• Diane Tall, a former Stanton Faculty Member, developed this Study Skill Course


    There are many definitions and breakdowns of learning styles. I limit the number I use in working with students to four. However, if after exploring the literature in the area, you think there should be more then by all means use more to determine the learning styles in your family. I use seeing, hearing, saying, and writing. I lead students through the four and try to find the combination that works best for them. Most of us use all to some degree, but there are usually two dominant areas.

    Hearing provides a formidable tool for those for whom it works as a major tool of learning. For others like myself, hearing a lecture is nice, but if I do not write it down so that I can see it and later say it out loud, I have not learned it. Everyone has to experiment until they find the right mix of the four major learning styles. For the majority a personal learning style consists of two major factors. For some only one, and for others three or more learning styles make up their personal style.

    Applying these styles to learning is a discovery process. I strongly suggest to students that they use all four individually and slowly mix them to find their best combination. For instance I suggest they try saying the material. They can use mom, dad, baby sister/brother, the dog, or the cat, whoever they choose. But my strongest suggestion is a teddy bear. Most teens have one in the back of the closet and with due diligence can pull it out. The teddy bear brigade is the ideal audience -they pay close attention, do not interrupt and do not argue about what you said and you can repeat the material as often as you need to do so. And all the while they have a lovely smile on their faces. What better audience can you imagine? For me to learn I have to see and say. I am a member of the teddy bear brigade.

    Additional aids to discovering a personal learning style can be found on the Internet. There are many sites that share their insights. Also there are sites that want you to buy their product or services. That is unnecessary. One of the best sites for comprehensive                                                                   help with study skills and time management is http://www.studygs.net/

    I strongly recommend study groups as an excellent method of learning for the long-term. All learning styles come into play in a study group. My suggestions to students for the group include:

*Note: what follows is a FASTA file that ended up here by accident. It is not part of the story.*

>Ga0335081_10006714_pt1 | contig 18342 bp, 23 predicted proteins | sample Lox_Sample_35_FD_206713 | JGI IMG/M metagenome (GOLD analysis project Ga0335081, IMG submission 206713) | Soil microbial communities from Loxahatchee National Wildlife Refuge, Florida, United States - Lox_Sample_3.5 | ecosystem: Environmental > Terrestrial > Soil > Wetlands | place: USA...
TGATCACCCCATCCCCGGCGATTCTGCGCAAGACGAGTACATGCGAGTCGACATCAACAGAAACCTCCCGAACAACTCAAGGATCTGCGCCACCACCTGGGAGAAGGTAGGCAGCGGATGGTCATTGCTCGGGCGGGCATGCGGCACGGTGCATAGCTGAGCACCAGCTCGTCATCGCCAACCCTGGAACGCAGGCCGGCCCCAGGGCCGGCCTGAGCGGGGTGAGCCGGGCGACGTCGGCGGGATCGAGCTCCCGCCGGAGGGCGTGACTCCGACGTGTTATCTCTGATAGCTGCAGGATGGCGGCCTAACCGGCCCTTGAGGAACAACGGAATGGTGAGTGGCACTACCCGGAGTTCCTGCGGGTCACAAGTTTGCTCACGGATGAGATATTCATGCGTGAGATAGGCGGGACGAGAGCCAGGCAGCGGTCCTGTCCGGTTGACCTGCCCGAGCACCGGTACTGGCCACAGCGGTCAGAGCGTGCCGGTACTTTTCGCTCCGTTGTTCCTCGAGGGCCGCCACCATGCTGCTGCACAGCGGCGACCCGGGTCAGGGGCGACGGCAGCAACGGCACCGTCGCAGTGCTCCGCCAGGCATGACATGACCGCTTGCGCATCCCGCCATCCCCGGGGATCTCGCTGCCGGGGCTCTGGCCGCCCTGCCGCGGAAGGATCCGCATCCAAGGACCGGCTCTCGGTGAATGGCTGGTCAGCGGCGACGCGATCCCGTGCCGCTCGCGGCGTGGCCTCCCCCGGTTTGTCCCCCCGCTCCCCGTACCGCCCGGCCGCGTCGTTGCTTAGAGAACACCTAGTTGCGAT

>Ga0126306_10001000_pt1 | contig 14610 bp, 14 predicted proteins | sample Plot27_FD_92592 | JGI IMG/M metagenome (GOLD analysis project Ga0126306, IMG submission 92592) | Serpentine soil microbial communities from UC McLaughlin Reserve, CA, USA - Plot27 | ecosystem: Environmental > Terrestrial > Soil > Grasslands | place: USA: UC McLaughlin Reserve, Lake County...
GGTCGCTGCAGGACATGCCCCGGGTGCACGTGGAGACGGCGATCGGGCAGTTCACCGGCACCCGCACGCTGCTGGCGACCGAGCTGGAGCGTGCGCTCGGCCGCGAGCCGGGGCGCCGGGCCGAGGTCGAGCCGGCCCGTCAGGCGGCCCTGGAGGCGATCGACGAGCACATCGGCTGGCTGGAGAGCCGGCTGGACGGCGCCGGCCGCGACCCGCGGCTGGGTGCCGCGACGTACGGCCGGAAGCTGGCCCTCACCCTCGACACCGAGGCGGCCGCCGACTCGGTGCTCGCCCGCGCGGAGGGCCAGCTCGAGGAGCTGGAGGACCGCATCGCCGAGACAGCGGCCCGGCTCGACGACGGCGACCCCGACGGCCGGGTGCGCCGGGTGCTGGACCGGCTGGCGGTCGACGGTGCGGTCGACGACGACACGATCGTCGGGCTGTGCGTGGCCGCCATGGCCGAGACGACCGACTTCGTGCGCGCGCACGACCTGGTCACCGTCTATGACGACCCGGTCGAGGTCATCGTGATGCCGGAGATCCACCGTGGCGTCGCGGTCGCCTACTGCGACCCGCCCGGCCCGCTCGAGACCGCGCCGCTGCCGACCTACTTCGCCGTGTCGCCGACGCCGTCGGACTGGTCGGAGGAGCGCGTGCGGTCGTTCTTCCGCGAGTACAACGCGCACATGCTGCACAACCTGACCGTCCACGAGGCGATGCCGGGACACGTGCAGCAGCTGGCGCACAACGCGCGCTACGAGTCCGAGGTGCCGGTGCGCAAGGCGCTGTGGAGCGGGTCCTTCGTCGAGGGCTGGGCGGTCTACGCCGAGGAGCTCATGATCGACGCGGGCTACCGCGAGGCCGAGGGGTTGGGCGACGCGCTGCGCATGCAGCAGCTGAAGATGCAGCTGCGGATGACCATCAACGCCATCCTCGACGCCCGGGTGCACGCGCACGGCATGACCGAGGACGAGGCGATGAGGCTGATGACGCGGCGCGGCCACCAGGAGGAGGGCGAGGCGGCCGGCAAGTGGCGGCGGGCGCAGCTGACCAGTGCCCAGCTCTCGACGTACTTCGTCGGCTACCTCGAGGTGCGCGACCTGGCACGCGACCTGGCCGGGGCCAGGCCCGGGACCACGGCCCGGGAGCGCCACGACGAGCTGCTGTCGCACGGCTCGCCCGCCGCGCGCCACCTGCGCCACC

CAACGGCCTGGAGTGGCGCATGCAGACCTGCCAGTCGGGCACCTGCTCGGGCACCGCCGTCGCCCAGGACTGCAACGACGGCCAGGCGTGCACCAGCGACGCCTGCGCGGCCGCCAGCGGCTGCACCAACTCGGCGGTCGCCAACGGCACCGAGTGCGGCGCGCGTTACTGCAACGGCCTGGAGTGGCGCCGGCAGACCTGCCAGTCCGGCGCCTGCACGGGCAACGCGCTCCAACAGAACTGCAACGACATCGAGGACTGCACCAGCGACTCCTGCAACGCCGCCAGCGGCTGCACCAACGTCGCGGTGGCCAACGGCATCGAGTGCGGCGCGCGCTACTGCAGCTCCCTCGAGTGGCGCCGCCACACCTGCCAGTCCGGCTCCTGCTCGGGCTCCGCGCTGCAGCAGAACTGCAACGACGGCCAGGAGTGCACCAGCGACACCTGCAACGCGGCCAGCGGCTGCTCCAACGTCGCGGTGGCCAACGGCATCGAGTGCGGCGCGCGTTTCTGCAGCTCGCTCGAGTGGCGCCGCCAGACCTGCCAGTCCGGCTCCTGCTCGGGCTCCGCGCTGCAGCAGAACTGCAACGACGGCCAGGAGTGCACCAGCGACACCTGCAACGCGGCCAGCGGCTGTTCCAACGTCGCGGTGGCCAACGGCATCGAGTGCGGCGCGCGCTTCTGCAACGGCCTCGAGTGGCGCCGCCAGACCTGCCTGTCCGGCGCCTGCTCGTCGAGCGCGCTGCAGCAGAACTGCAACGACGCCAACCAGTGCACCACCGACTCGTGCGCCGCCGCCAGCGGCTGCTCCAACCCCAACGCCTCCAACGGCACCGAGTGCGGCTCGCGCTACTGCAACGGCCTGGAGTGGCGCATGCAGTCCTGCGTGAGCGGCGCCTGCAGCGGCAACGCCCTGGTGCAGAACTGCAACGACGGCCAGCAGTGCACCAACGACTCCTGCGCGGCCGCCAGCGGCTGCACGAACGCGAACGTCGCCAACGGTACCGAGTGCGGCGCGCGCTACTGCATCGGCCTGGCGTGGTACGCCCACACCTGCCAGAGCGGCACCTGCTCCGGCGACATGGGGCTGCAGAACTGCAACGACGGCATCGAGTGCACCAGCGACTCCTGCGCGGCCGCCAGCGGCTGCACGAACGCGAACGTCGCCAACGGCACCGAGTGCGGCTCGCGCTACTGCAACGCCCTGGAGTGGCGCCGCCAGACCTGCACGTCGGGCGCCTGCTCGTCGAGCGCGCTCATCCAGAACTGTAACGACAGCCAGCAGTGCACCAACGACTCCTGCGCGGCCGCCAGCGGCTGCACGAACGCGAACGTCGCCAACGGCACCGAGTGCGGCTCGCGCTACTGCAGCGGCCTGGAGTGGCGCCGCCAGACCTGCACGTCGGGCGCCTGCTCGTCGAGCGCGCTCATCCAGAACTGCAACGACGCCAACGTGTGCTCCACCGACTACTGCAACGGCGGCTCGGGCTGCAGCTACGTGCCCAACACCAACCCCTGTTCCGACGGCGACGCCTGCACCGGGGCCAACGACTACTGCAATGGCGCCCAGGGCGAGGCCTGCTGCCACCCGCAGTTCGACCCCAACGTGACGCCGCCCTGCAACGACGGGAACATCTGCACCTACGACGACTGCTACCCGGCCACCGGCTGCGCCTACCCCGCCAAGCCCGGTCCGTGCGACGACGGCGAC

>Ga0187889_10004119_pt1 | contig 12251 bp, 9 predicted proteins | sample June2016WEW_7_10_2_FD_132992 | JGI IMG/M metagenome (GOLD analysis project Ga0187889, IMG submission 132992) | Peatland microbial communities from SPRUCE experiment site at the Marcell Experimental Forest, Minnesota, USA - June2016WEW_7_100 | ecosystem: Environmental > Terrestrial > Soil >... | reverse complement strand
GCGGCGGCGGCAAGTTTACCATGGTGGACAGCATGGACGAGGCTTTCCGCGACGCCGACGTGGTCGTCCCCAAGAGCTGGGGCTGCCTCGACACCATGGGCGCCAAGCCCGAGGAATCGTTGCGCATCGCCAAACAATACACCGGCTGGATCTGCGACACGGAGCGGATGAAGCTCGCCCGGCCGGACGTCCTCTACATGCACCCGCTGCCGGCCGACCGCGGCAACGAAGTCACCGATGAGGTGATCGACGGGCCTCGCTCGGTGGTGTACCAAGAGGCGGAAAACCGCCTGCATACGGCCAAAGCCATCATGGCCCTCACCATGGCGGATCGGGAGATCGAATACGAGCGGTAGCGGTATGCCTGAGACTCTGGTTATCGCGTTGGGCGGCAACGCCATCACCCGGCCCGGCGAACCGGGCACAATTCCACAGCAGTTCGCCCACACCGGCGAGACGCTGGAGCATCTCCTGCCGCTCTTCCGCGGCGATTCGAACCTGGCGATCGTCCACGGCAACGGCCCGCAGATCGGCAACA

- Limit size, no more than four to five
    - Select the members of your group according to how well you work together, not how close a friendship you share
    - Set rules for studying and stick to them
    - Neighborhood group – decide whose house (s) at which group will meet and when
    - School group – decide when will meet and where, a teacher’s room, library, lunch
    - Phone group – should be a small group, possibly only two, other rules still apply
    - Group members do not have to be in the same class (es) but should be taking the same course(s)

    Teachers are an excellent source of information on how to learn their particular courses. Just as not all students learn the same way, not all disciplines use the same methods to best advantage. Again the Internet provides an excellent source for researching the many ways suggested for learning. Just type in study skills or add a discipline such as math – math study skills. Usually included in these sources are methods of reading skills, note taking or writing essays. Check out the Internet for a variety of ways to improve the learning process.


    Organization is the main key to smarter not harder learning. All of the keys are important, but this one makes a student’s life easier as well as more productive. With a bit of practice the formation of habits that increase productivity and lighten the workload will reduce stress and create mental leaps of joy for the student, parent and teacher as the student enjoys success after success. Often when working with students to help improve grades I suggest that they imagine their parents doing a celebratory dance around the house. This image makes them smile, but it often increases their determination to improve.

    The first step is to set up a specific study time. At Stanton the minimum needed for success is five days a week and 1-2 hours each day. This can be Monday through Friday, Sunday through Thursday, or Monday through Thursday and Saturday. To increase the power of habit set the study time for the same time each night. Also, begin early enough that if more than one hour is needed, the student does not stay up too late to be efficient the next day. Student and parent(s) need to mutually decide on the days and times. Late nights of studying are often counterproductive. Because of the growth factor teenagers need more sleep than any group other than infants and toddlers. Sleep deprived teens usually are not effective, successful students.

    An important aspect of this key is to never do less than one hour. If all assigned work is done in five or fifty-five minutes use the remaining time to read ahead, review notes or rewrite an essay. Never on the five study days use less than 60 minutes. And there may be days you need more than an hour. When the days and times are determined build in enough time before bedtime for those times when extra study time is needed.